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Thread: I have a question for the resident landscape gurus-

  1. #1
    Cyburbian Habanero's avatar
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    I have a question for the resident landscape gurus-

    So, we got the sprinklers installed (by someone else, decided not to take that on) and installed most of the landscaping. Now we have a problem of a different sort- standing water where the dogs have run the ground down.

    Do I fill in the worn down area so the water all flows as it once did or will that cause more problems? None of the water is coming anywhere near the house, it's out towards the middle of the yard, but I'd like to not have a lake when it rains (and amazingly enough it's ben raining for the past two days out here).
    When Jesus said "love your enemies", he probably didn't mean kill them.

  2. #2
    Cyburbian zman's avatar
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    Is this a draingage issue? Or maybe a broken pipe?

    If it is draingage and grading then, filling the area in or digging a trough to drain the standing water to a lower part of yard would work.

    If there is low pressure coming from the sprinkler heads, it could be a broken pipe. PM me for more information on that or call the company that installed it and have them fix the break.
    You get all squeezed up inside/Like the days were carved in stone/You get all wired up inside/And it's bad to be alone

    You can go out, you can take a ride/And when you get out on your own/You get all smoothed out inside/And it's good to be alone
    -Peart

  3. #3
    Cyburbian Habanero's avatar
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    Quote Originally posted by zmanPLAN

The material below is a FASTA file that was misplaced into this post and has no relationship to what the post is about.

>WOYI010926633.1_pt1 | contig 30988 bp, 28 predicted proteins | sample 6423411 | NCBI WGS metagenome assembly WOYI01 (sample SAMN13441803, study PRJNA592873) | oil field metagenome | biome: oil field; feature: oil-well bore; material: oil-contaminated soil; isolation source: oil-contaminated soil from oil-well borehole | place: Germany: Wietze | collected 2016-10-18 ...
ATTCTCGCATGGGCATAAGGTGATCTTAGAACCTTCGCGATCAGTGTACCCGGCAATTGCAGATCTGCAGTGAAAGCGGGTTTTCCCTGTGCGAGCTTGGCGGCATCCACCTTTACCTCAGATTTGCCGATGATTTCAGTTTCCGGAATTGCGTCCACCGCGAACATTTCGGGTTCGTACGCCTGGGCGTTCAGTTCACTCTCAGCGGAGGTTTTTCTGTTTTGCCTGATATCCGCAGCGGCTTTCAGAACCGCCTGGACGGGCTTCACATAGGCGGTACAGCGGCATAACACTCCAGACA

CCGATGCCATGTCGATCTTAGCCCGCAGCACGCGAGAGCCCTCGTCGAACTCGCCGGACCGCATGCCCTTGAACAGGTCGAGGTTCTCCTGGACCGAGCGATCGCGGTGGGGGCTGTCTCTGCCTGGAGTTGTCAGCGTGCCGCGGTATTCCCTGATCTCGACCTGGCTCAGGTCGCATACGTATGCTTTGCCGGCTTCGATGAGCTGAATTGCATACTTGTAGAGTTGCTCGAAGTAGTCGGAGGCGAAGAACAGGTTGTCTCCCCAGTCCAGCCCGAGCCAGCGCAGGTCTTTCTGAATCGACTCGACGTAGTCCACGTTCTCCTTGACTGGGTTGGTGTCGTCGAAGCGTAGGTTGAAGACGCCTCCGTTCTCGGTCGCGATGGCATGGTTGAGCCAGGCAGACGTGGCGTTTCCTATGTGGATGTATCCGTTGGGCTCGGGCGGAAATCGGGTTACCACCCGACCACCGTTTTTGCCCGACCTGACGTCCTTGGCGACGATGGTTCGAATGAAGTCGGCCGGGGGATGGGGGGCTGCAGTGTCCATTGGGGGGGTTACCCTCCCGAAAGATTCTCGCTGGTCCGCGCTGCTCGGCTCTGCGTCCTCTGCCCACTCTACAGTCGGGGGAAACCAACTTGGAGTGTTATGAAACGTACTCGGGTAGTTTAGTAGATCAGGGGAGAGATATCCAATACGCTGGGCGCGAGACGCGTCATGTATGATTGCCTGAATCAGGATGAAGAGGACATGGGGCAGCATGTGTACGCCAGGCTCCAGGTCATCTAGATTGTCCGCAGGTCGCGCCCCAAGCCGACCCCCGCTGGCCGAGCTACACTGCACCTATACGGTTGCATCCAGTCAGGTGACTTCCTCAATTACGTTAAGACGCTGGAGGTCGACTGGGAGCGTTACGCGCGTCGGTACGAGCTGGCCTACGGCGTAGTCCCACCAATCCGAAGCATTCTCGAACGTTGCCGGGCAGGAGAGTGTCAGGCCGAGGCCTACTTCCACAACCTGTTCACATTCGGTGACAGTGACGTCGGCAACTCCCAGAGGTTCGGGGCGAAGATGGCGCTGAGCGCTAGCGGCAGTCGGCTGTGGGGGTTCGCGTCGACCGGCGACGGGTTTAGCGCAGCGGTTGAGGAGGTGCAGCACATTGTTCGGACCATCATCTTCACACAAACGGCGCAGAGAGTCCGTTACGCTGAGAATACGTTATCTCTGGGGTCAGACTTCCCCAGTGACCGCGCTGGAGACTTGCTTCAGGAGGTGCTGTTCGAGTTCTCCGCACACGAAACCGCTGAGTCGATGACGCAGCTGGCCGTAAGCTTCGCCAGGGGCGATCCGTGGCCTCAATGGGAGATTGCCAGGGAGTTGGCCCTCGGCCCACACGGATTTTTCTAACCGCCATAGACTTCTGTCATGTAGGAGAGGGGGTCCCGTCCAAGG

Is this a draingage issue? Or maybe a broken pipe?

    If it is draingage and grading then, filling the area in or digging a trough to drain the standing water to a lower part of yard would work.

    If there is low pressure coming from the sprinkler heads, it could be a broken pipe. PM me for more information on that or call the company that installed it and have them fix the break.

    It's just drainage, our sprinklers have been off for the "winter" season out here. So far it's been a really wet "winter" in AZ so even when I think I may need to turn the drip system on it ends up raining.

    We've gotten a few inches in the last 24 hours and it's all just standing in the backyard.

    Thanks for the help, the lay of our backyard (before the dogs) used to have a natural grade to it to allow the water to get out to the street, but now that we've got three dogs that like to play in this area it's about 6 inches lower than the rest of the yard and everything pools there.

    Ugh, now I have to go find dirt. Where would one find dirt cheap?
    When Jesus said "love your enemies", he probably didn't mean kill them.

  4. #4
    Cyburbian boilerplater's avatar